Supplemental Security Income (SSI): A Fact Sheet

Supplemental Security Income (SSI):
A Fact Sheet
Scott Szymendera
Analyst in Disability Policy
Domestic Social Policy Division
Background and Eligibility. The Supplemental Security Income (SSI) program,
Title XVI of the Social Security Act, was enacted in 1972 and implemented in 1974 to
assure a minimum cash income to all aged, blind, or disabled persons. SSI is provided
to eligible aged or disabled individuals or couples who have limited income and
resources. For adults, disability is defined as the inability to engage in substantial gainful
activity (SGA) by reason of a medically determinable physical or mental impairment
expected to result in death or last at least 12 months. In general, the worker must be
unable to do any kind of work that exists in the national economy, taking into account
age, education, and work experience. A child under age 18 may qualify as disabled if he
or she has an impairment that results in “marked and severe” functional limitations.1
SSI is administered by the Social Security Administration (SSA) and operates in the

50 states, the District of Columbia, and the Northern Mariana Islands. To qualify for SSI,

a person must be (1) a citizen of the United States or a “qualified alien”2 and (2) a resident
of the United States or the Northern Mariana Islands, a child of a person in the military
stationed outside the United States, or a student temporarily abroad. Other requirements
related to residence in certain public institutions, absence from the United States, filing
for other potential benefits, and fugitive felon and probation/parole violator status also3
SSI Benefits. The maximum federal SSI payment (also referred to as the federal
benefit rate) is $637 per month for an individual living independently and $956 for a
couple living independently in 2008. All but six states and the Commonwealth of the
1 See CRS Report RL32279, Primer on Disability Benefits: Social Security Disability Insurance
(SSDI) and Supplemental Security Income (SSI), by Scott Szymendera.
2 See CRS Report RL31114, Noncitizen Eligibility for Major Federal Public Assistance
Programs, by Ruth Ellen Wasem.
3 See CRS Report RL33394, Social Security Administration: Suspension of Benefits for Fugitive
Felons and the Agency’s Response to the Folwkes Decision, by Scott Szymendera and Kathleen
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Northern Mariana Islands supplement the federal SSI benefit with additional payments,
which may be made directly by the state or combined with the federal payment. Federal
SSI benefit maximums are adjusted annually (in January) using the Consumer Price Index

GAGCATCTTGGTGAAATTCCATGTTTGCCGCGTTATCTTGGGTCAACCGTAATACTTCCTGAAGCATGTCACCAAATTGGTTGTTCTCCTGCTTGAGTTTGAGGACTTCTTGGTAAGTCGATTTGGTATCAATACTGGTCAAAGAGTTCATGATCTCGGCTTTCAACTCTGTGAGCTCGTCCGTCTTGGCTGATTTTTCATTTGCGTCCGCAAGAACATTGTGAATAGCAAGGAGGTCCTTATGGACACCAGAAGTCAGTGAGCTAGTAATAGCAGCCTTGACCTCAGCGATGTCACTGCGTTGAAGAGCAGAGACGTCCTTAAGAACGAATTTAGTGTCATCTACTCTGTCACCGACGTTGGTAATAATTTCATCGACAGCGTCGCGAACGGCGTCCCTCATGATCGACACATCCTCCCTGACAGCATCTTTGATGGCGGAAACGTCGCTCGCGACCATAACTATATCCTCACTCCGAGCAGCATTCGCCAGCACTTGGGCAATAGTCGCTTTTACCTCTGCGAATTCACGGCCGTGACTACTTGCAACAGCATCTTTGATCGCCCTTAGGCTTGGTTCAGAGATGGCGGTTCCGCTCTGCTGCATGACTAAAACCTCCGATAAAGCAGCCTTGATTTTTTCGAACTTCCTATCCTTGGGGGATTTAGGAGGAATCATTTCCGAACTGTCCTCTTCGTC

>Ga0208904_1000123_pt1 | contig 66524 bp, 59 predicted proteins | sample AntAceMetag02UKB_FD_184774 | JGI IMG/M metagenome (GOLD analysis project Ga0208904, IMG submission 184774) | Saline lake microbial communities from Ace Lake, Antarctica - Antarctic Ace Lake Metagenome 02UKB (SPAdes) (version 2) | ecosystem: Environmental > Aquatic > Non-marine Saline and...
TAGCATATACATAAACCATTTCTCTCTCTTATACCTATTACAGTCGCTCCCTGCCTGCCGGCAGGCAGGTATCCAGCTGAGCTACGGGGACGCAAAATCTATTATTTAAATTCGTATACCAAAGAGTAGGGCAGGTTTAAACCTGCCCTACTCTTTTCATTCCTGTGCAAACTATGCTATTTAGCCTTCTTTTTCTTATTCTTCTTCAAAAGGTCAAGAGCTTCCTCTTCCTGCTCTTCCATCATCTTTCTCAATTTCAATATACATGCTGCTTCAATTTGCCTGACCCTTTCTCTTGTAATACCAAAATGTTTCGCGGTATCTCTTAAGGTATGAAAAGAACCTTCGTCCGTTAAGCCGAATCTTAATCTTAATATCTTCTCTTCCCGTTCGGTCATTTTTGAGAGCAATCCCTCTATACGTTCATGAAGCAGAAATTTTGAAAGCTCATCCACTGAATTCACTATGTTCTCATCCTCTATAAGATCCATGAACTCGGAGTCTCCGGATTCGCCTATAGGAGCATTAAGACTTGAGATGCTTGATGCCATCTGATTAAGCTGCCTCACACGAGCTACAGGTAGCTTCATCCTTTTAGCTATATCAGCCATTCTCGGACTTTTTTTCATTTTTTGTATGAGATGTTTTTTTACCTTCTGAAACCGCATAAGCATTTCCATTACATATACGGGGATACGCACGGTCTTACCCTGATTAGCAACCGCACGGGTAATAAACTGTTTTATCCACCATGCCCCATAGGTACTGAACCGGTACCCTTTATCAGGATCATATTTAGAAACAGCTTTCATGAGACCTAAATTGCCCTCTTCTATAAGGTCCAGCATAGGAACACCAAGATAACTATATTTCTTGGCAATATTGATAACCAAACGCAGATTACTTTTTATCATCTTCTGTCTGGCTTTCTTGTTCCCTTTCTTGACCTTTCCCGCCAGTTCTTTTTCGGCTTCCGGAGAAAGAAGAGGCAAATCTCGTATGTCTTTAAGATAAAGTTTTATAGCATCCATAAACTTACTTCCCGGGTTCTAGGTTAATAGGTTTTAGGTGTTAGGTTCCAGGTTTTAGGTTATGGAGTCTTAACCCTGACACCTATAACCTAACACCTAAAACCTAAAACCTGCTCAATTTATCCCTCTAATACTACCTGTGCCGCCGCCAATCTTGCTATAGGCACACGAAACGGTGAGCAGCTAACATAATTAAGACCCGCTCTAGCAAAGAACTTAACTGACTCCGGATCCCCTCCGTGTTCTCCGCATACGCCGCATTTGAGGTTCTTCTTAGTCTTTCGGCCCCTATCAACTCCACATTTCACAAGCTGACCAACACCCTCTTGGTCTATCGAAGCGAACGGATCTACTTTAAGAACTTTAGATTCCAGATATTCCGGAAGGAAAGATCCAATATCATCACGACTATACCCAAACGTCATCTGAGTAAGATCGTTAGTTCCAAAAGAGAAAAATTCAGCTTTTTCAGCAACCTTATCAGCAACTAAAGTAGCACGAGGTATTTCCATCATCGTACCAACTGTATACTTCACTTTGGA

to reflect changes in the cost of living. Most SSI recipients have other income; their
countable income is subtracted from the federal benefit rate to determine their SSI
eligibility and payment amount. In calculating countable income, SSI provides for certain
income exclusions (e.g., the first $20 of monthly unearned income; the first $65 plus
one-half of remaining monthly earned income). In October 2007, the average monthly
federal SSI payment was $537.40 for children under age 18; $453.00 for adults aged

18-64; and $332.80 for adults aged 65 or older.

SSA generally sends the monthly SSI check directly to the recipient. However, SSA
assigns representative payees to (1) minors, (2) individuals incapable of physically or
mentally managing their own benefits, and (3) individuals declared legally incompetent
by a court.
SSI recipients living alone or in a household where all members receive SSI benefits
are also automatically eligible for Food Stamps. States have three options for determining
Medicaid eligibility for SSI recipients. In 32 states and the District of Columbia,
individuals who are eligible for SSI are automatically eligible for Medicaid. SSI
recipients in seven states and the Northern Mariana Islands must complete a separate
application to be eligible for Medicaid. Eleven other states require a separate application
and may elect to use more restrictive Medicaid eligibility criteria for SSI recipients.4
Income and Asset Limits. The SSI program generally counts all types of income
in determining eligibility and payment amounts.5 In some cases the income and resources
of non-recipients are counted in determining SSI eligibility and benefit amounts. This
process is called “deeming” and is applied in cases where an eligible child lives with an
ineligible parent, an eligible individual lives with an ineligible spouse, or an eligible
non-citizen has a sponsor.6 In general, SSI beneficiaries can have assets, with the
exception of their home and car, worth no more than $2,000 and beneficiary couples can
have countable assets worth no more than $3,000.7
Funding. Federal SSI benefits and administrative costs are paid from federal
general revenues and state supplements are paid from state funds. In FY2007, the SSA
spent an estimated $39.46 billion on the SSI program, including an estimated $36.84
billion in federal benefit payments. Funding for the SSI program is provided by Congress
in the annual Departments of Labor, Health and Human Services, Education and Related
Agencies appropriations bill.
4 See CRS Report RL33340, Cash and Noncash Benefits for Persons with Limited Income:
Eligibility Rules, Recipient and Expenditure Data, FY2002-2004, by Karen Spar.
5 See CRS Report RS20294, SSI Income and Resource Limits: A Fact Sheet, by Scott
6 See CRS Report RL33675, Potential Effect of Marriage on Supplemental Security Income (SSI)
Eligibility and Benefits, by Scott Szymendera.
7 See CRS Report RS22512, Supplemental Security Income (SSI): Accounts Not Counted As
Resources, by Scott Szymendera.
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